The interview with Prof Coukos is a follow-on to the one we did on advanced ovarian cancer and checkpoint blockade at ECCO 2015 in Vienna with Dr Nora Disis (Link).

If you missed it, you can still listen to highlights in Episode 7 of the Novel Targets Podcast (Link).

After his AACR presentation, Prof Coukos kindly spoke with BSB and in a wide ranging discussion, highlighted some of the innovative clinical trial strategies he is working on to move the cancer immunotherapy field forward in ovarian cancer.

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Dr Michel Sadelain AACR 2016

Dr Michel Sadelain at AACR 2016

Dr Michel Sadelain, Director of Cell Engineering at Memorial Sloan Kettering Cancer Center in New York is a pioneer in the field of adoptive cell therapy.

Without his contribution, it is unlikely CAR T cell therapy would be where it is today.

He’s also President of the American Society of Gene and Cell Therapy (ASGCT), whose annual meeting is currently underway in Washington DC from May 4 to 7 (Twitter #ASGCT16).

Recently at the annual meeting of the American Association for Cancer Research (AACR), Dr Sadelain gave an outstanding presentation on turbo-charged CAR T cells, and shared some of his ideas on how to move the field forward.

In New Orleans, he also kindly spoke to BSB, and discussed how he thinks cell therapy researchers may obtain the “holy grail” of getting CAR T cell therapies to work effectively in solid tumors.

Dr Sadelin is someone who wants to break the immunology rules!

Not surprisingly, Dr Sadelain is optimistic and doesn’t share the view expressed by Dr Steven Rosenberg on CAR T cell therapies being limited to mostly hematologic malignancies when we interviewed him a year ago at last year’s ASGCT meeting.  There’s nothing like a friendly controversy to spice the field up!

If you haven’t already done so, do listen to Dr Rosenberg on Episode 5 of the Novel Targets Podcast (@TargetsPodcast).

Subscribers can log-in or you can purchase access below to read more about what Dr Sadelain told BSB at AACR…

AACR 2016 PostersNew Orleans – Tuesday is the last full day of the 2016 annual meeting of the American Association for Cancer Research (AACR), and the last day of our #AACR16 rolling blog posts.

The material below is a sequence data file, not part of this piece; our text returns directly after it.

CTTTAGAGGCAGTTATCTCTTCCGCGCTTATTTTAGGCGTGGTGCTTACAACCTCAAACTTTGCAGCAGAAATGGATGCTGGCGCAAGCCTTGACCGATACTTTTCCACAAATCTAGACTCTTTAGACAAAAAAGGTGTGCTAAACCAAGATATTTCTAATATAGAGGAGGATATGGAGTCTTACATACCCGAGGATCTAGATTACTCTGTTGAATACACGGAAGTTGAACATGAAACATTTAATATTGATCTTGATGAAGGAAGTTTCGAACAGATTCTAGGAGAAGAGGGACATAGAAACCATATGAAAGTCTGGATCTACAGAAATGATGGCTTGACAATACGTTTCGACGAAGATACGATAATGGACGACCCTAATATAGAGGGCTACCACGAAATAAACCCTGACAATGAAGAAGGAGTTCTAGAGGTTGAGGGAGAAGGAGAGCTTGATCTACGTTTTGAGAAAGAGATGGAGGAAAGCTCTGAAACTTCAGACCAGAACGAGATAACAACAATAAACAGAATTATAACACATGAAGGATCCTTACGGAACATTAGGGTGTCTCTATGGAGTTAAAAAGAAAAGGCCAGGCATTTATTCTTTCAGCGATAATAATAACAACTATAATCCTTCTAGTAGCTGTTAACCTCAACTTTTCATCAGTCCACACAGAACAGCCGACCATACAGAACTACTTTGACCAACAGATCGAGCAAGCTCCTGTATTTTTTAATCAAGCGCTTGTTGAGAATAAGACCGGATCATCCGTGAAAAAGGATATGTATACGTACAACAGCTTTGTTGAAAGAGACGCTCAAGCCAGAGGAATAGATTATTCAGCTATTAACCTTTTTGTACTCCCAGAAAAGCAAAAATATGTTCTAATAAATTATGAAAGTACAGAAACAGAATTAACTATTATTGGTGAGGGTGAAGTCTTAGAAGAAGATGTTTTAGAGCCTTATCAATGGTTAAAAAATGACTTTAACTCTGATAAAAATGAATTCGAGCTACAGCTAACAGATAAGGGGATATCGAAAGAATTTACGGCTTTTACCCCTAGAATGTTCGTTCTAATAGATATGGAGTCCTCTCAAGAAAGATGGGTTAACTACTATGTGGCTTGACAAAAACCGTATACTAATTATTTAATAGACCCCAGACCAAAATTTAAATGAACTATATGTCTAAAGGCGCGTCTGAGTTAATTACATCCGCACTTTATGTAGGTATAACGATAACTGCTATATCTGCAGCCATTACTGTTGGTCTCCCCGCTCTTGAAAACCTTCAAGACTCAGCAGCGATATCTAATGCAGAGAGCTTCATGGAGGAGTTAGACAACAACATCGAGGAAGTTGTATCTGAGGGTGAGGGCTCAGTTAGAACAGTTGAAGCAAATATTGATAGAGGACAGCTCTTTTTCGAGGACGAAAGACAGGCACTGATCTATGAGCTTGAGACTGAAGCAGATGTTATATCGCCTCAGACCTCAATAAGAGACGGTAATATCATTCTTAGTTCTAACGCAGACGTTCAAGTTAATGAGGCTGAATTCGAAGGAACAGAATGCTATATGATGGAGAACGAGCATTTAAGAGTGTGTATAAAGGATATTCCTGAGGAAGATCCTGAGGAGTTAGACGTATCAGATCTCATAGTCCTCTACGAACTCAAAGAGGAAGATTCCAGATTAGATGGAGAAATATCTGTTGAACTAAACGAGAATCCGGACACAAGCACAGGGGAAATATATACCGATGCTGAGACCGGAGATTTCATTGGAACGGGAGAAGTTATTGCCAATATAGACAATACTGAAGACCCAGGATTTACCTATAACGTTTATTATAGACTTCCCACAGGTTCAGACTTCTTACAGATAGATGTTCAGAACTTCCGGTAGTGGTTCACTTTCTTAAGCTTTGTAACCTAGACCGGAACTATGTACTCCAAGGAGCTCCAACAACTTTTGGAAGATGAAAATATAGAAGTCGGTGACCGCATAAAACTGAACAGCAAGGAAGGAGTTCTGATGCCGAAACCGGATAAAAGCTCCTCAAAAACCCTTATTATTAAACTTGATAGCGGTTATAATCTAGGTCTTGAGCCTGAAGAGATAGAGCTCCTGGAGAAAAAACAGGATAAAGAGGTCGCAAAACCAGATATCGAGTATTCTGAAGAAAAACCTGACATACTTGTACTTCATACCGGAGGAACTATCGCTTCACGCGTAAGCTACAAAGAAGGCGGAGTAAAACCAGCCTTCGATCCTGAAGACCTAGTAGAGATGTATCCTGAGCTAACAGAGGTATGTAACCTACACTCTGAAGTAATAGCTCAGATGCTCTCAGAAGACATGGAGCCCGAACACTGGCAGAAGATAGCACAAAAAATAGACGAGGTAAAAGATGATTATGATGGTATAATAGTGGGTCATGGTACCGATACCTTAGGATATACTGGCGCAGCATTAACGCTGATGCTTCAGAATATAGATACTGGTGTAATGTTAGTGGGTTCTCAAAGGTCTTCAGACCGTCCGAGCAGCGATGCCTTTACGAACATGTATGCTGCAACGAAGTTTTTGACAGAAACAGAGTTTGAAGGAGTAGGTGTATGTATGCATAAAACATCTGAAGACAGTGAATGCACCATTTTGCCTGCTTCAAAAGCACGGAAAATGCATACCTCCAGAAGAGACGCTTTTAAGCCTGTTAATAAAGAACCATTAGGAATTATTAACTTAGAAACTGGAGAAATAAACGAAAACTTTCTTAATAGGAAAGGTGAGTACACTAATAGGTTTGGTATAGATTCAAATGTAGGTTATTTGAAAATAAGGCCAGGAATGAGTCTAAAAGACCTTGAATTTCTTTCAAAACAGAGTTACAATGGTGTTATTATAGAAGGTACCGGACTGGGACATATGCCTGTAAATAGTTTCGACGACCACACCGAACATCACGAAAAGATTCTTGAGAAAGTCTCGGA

What struck me at this meeting has been the explosion in cancer immunotherapy research. It’s worth remembering that where we are today is the result of pioneering work done over the last 15 years by researchers, many of whom struggled for funding and recognition as they laid the foundation for where we are today.

Tomorrow, the Vice President of the United States, Joe Biden, will fly in to address the closing plenary session of the meeting. Mr Biden’s remarks will be live streamed by AACR (link to information).

There’s a lot happening at AACR today and tomorrow; and as conference die-hards we’ll be here to the end in order to capture some really interesting data that’s on the program.

Subscribers can login to read our AACR Day 4 commentary or you can purchase access in the blue box below.

AACR16 RegistrationNew Orleans – it’s Day 3, Monday, at the 2016 annual meeting of the American Association for Cancer Research (AACR). Attending AACR for the first time can be a daunting prospect, with a full program of activities from dawn to dusk.

For those of who don’t regularly go to large medical meetings, it’s all too easy to forget the sheer scale of the event and how mach walking is involved up and down long corridors – it’s easy to clock up 15,000+ steps on your Fitbit!

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New Orleans AACR 2016New Orleans – here at the annual meeting of the American Association for Cancer Research (AACR), the emphasis has shifted from yesterday’s education program to the start of the scientific programme.

If you didn’t make it to the Cell Press/Nanostring, “What’s Next: Bit Topics in Cancer Immunology” event yesterday evening at the Bourbon Orleans hotel in the heart of the French Quarter, you missed a great unofficial AACR16 event that featured a panel of leading experts:

  • Aviv Regev, PhD (Broad Institute of MIT and Harvard)
  • Tom Gajewski, MD, PhD (University of Chicago)
  • Dan Chen, MD, PhD (Genentech)
  • Pam Sharma, MD, PhD (University of Texas MD Anderson Cancer Center)
  • Michel Sadelain, MD, PhD (Memorial Sloan Kettering Cancer Center)
  • Jerome Galon, PhD (INSERM)
  • Ira Mellman, PhD (Genentech)
  • Catherine Wu, MD (Dana Farber Cancer Institute)

Throughout the day, schedule permitting, we’ll be posting top-line commentary from the sessions we’ve been in.

You can also catch up with the commentary from the Day 1 Live Blog, which has several updates from yesterday (Link).

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New Orleans StreetCarNew Orleans – the annual meeting of the American Association for Cancer Research (AACR) starts in earnest today with a full program of educational sessions presented by leading experts in different fields.

There’s a lot going on at AACR, with many sessions in parallel, so always remember the “law of two feet” – if the session you are in isn’t interesting, what you expected or isn’t meeting your needs – get up and go to another one!

Starting today and through Tuesday will be posting a daily blog with commentary around the sessions we attend and the people we speak to. It won’t be real-time, but to the extent possible we’ll be providing updates during the day.

It kills us to do semi-live posts from conferences, but they’re popular with subscribers, many of whom enjoy reading top-line commentary during the meeting, then our in-depth pieces later.

If you’d like to join the club of readers who enjoy access to our content, much of which by definition is exclusive – we don’t think anybody else does what we do or talks to as many thought leaders….